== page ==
Dead zones increased dramatically in U.S. waters over the past 50 years, threatening ecosystems and fisheries nationwide, according to a sweeping report Friday by the federal Office of Science and Technology Policy.
The multiagency assessment said that incidents of hypoxia — a condition in which oxygen levels drop so low that fish and other animals are stressed or killed — have risen nearly 30-fold since 1960 due in part to man-made pollutants.
It called for renewed efforts to reduce water pollutants that lead to low levels of dissolved oxygen and improve strategies to protect marine food sources.
A dead zone in San Diego Bay, first documented in the 1980s, was part of the analysis. Scientists have used it for years as an example of an oxygen-starved area where runoff from cities contributes to hypoxic conditions.
“There are reasons to worry about San Diego Bay, but hypoxia hasn’t been studied as rigorously here as it has in other places like the Chesapeake Bay, where it is a much bigger problem,” said Brian Hentschel, a biology professor at San Diego State University who studies bottom-dwelling organisms such as worms, clams and shrimps.
He hopes Friday’s national assessment spurs more funding for local research that tracks dissolved oxygen and related factors across San Diego Bay over time.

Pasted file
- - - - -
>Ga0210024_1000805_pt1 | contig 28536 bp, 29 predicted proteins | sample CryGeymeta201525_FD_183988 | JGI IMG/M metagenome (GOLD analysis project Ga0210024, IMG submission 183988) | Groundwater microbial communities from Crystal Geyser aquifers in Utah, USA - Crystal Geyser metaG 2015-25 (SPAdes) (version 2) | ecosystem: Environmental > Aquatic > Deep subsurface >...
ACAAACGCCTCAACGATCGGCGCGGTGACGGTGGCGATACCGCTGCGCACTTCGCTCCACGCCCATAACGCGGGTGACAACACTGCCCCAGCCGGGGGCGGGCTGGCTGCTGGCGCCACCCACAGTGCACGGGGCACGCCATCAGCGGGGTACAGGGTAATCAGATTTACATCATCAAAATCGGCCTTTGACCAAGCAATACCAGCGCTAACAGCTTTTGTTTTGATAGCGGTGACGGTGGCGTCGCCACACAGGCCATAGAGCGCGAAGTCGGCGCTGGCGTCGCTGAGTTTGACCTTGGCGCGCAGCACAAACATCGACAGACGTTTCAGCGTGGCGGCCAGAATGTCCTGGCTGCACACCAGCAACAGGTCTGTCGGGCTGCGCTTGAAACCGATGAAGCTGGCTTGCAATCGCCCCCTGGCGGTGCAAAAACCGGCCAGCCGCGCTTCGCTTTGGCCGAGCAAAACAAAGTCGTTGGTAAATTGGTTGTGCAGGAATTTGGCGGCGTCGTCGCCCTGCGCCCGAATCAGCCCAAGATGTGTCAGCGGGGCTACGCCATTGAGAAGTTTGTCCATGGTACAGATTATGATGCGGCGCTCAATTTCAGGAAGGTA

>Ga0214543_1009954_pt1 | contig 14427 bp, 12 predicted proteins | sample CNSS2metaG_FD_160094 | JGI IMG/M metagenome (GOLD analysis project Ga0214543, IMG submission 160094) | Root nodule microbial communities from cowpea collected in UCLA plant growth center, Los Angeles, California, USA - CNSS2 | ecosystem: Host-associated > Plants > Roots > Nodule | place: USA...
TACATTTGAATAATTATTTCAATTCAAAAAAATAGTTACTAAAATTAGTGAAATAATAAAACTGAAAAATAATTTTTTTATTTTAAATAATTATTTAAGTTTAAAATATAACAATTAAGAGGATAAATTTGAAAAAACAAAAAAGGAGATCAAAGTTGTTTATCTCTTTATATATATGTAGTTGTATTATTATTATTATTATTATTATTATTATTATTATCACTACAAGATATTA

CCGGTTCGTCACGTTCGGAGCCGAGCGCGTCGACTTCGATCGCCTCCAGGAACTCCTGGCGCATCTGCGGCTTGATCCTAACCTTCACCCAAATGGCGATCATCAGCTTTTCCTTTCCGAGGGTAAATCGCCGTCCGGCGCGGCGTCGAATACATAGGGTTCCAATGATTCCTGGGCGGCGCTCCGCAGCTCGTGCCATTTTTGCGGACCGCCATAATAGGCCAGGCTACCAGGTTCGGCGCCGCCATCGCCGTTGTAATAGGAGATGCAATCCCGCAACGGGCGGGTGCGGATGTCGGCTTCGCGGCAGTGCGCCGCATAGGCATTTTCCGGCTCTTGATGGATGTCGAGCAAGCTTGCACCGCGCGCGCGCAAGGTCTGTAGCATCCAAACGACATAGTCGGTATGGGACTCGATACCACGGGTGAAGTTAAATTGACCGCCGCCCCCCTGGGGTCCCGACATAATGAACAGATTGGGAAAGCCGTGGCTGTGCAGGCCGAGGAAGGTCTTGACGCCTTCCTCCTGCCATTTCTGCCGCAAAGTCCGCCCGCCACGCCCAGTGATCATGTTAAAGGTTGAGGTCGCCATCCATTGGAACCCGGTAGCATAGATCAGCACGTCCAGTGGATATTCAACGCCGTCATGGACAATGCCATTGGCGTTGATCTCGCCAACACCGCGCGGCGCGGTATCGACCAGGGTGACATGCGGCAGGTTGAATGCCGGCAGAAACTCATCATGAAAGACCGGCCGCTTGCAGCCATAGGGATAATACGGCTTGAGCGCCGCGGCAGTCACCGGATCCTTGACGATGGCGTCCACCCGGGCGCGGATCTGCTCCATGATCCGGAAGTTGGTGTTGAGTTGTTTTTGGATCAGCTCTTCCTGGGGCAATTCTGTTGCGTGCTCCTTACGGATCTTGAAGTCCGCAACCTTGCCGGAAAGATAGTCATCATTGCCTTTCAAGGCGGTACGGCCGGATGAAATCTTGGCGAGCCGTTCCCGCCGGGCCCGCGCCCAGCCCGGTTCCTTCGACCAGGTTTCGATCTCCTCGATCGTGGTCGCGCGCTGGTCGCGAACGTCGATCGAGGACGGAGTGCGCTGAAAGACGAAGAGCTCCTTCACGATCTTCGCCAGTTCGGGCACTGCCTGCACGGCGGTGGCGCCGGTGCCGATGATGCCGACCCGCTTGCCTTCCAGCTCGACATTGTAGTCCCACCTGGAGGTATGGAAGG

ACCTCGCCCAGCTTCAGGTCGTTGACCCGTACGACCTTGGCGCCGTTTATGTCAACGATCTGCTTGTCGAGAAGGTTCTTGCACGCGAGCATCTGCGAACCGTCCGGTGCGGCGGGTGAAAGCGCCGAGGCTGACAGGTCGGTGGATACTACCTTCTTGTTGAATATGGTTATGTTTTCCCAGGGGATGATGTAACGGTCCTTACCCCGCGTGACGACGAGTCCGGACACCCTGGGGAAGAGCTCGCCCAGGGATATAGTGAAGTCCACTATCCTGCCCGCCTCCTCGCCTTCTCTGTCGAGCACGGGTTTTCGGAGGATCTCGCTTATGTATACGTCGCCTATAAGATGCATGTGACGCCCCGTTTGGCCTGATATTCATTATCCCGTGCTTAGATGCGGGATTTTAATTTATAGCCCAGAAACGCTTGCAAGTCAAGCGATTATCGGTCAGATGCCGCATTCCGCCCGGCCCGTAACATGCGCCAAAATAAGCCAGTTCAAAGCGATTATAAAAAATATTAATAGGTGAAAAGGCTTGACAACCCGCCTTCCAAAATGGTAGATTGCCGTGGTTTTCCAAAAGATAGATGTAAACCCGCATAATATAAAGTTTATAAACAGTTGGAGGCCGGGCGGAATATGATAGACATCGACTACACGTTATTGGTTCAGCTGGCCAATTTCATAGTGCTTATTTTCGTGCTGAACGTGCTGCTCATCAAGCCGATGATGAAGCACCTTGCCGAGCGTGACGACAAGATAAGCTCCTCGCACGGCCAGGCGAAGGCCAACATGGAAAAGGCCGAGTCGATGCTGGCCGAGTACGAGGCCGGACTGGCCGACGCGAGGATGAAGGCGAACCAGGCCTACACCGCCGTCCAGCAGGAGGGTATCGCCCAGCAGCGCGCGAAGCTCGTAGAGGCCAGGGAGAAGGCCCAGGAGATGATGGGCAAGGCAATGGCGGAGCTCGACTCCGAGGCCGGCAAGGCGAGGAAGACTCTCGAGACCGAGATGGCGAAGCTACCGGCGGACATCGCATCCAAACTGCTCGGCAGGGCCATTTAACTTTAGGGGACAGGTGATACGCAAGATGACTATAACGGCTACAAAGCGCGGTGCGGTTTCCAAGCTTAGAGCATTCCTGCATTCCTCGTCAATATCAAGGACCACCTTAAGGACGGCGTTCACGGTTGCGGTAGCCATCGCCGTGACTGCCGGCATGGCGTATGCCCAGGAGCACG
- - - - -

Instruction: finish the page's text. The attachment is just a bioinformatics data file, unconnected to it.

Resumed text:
“That report should trigger some alarm bells because it’s pretty clear that the human impacts that create hypoxic conditions have been increasing,” Hentschel said. “More detailed data now will make it easier 15 or 20 years from now to know how the bay is changing.”
Dead zones were detected in nearly half of the 647 waterways assessed. On the West Coast, federal researchers found a sixfold increase in the number of dead zones over the past 20 years, with 37 areas now suffering from low oxygen. A region off the coast of Oregon and Washington has become the second-largest seasonal hypoxic region in the United States and third largest in the world.
Friday’s report said work to study and control pollutants are advancing but management efforts to stem the tide of hypoxia “have not made significant headway” in part due to increased development and population growth in coastal watersheds.
“If current practices are continued, the expansion of hypoxia in coastal waters will continue and increase in severity, leading to further impacts on marine habitats, living resources, economies, and coastal communities,” the report’s authors said.